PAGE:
Elon Musk’s pledge to undo the Twitter ban on Donald Trump if he completes his takeover of the social media platform has prompted warnings that it would provoke a backlash among users and could enter in conflict with new internet safety laws.
The Tesla CEO and the world’s richest man is buying Twitter for $44bn (£35.6bn) and has described himself as a ‘free speech absolutist’ with doubts about imposing permanent bans on Twitter accounts such as Trump’s, which was suspended after the Capitol riot last January.
Musk confirmed on Tuesday that if he goes through with the deal, he would lift the former US president’s suspension. “I would reverse the permanent ban,” he said, speaking via video link at an auto industry conference hosted by the Financial Times. “I think it was wrong to ban Donald Trump. I think it was wrong. It alienated the country and didn’t stop Donald Trump from being heard. I think it was a morally wrong and stupid decision in the extreme.
Kirsten Martin, professor of technology ethics at the University of Notre Dame in Chicago, said Musk would face a backlash if he reinstated Trump’s account. “If Musk is worried that many people will be upset about Trump’s ban, he should see how many more people would be upset if Trump wasn’t banned,” she said. “Musk only seems to care about the opinion of a small group of individuals who incite violence or perpetuate hate speech.”
Twitter lost hundreds of thousands of users in the days after Elon Musk announced its takeover, as major accounts including Katy Perry and Barack Obama lost followers. At the same time, some right-wing Twitter accounts gained followers, according to data from analytics site Social Blade.
PEN America, a free speech campaign group, said Musk needed a “better explanation” for letting Trump back. “Is he judging that Trump did not engage in incitement, or is he saying that a sitting president inciting his supporters to violence or insurrection is fair game on Twitter?” Asked the group’s chief executive, Suzanne Nossel. “With the great power that Musk seeks to wield over our public discourse comes great responsibility. I hope the law according to Musk consists of something more than bald decrees from one man about who can stay or go. on Twitter.
Media Matters for America, a liberal media watchdog, said Trump’s reinstatement would pave the way for clemency for other banned accounts, such as conspiracy theorist Alex Jones and Trump ally Roger Stone. “It won’t be just Trump that Musk will restore. There are dozens of people, from Alex Jones to Roger Stone to active white nationalists, who will also have their accounts restored,” said MMA President Angelo Carusone.
Other accounts banned on Twitter include Katie Hopkins, the British right-wing commentator, and David Icke, a prominent British conspiracy theorist.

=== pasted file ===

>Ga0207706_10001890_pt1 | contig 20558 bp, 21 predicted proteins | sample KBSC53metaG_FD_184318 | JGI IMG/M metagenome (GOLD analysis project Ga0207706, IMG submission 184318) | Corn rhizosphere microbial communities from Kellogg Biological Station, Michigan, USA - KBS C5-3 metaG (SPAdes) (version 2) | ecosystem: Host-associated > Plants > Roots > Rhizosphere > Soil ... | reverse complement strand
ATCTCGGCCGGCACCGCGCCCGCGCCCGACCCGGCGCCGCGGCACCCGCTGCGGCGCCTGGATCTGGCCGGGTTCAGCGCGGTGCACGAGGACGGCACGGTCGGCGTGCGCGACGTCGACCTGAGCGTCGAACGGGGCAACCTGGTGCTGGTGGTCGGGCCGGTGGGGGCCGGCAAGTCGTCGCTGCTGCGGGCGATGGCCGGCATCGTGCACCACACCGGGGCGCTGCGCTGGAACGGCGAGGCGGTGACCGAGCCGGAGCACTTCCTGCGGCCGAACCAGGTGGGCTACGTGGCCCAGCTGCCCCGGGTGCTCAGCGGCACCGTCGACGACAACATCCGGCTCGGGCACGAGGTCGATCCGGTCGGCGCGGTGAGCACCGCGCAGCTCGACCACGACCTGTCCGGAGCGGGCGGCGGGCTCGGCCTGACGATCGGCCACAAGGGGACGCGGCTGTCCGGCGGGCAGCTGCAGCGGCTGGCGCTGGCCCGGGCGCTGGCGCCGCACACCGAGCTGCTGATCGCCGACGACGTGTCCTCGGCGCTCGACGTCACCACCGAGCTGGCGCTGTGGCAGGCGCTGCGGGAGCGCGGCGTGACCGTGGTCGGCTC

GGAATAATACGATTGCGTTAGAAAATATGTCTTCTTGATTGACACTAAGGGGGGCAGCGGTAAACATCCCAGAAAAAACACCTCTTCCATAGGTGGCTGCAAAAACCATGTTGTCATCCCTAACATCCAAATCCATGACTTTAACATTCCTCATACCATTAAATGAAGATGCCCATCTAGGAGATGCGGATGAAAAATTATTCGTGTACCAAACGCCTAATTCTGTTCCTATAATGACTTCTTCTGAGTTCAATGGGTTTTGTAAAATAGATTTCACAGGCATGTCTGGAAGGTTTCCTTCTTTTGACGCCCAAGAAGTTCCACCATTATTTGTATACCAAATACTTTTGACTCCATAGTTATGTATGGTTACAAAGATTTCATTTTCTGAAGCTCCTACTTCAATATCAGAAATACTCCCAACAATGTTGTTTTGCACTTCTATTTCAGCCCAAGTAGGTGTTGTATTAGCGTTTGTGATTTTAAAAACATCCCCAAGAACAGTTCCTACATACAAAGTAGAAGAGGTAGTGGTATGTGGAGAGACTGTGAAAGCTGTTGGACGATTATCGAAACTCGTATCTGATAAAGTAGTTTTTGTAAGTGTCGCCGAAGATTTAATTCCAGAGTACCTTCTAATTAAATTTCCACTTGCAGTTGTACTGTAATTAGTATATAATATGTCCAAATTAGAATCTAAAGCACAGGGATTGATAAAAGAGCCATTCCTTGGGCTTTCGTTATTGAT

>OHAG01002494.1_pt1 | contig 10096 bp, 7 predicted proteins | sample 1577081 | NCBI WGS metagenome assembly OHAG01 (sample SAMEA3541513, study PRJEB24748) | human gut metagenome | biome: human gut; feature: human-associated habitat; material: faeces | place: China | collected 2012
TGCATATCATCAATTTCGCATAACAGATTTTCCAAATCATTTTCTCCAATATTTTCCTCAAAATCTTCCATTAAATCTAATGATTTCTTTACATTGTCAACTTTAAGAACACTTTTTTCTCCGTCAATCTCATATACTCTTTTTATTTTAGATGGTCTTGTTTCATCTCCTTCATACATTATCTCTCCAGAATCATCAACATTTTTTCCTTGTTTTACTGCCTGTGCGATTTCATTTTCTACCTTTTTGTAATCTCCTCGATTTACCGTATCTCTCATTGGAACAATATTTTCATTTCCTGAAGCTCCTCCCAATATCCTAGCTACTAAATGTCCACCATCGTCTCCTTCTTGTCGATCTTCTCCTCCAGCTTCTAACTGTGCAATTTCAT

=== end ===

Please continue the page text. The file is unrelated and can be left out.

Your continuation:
Musk, speaking at the FT conference, said temporary suspensions might be a better solution. “If they’re saying something that’s illegal or just destructive to the world, then maybe there should be a timeout, a temporary suspension, or that particular tweet should be made invisible or have very limited traction. ”
Musk’s comments came after he appeared in a video with EU Internal Market Commissioner Thierry Breton on Monday, in which the entrepreneur said new rules governing internet content in the single market were “exactly aligned” with Twitter goals. Among the provisions of the Digital Services Act is a requirement that social media platforms allow users to report illegal content in a “simple and effective manner” so that it can be quickly removed.
In the UK, the Online Safety Bill also introduces content regulation. A political expert, who helped shape the regulatory framework for the bill, said the legislation would not prevent Trump’s return but could cause problems for the former president if his tweets incite violence.
The bill requires platforms to prevent unlawful harm, such as incitement to violence, but also contains an additional provision for prominent platforms, or “category 1” services, to protect adults from unwarranted content. criminal but nonetheless harmful – with definitions of “harmful content”. to be defined in new legislation. However, the new regulations also require platforms to protect content of Democratic significance, which could extend to Trump should he run for office again.
William Perrin, trustee of the Carnegie UK Trust, said: “The [online safety bill] presents no obstacle to Twitter deciding to readmit Donald Trump. However, if Trump begins to incite violence, several questions arise. First, in Twitter’s own terms and conditions; second, are UK users at risk of violence? If they are, one way or another, the OSB’s measures against illegal content would then be activated, possibly also those aimed at protecting children from harm.
He added: “Then, if Twitter is a ‘Category 1’ service, the OSB’s obligation to protect content of democratic significance should be weighed against the risk of harm from crime and harm to children as well as other harms to adults.”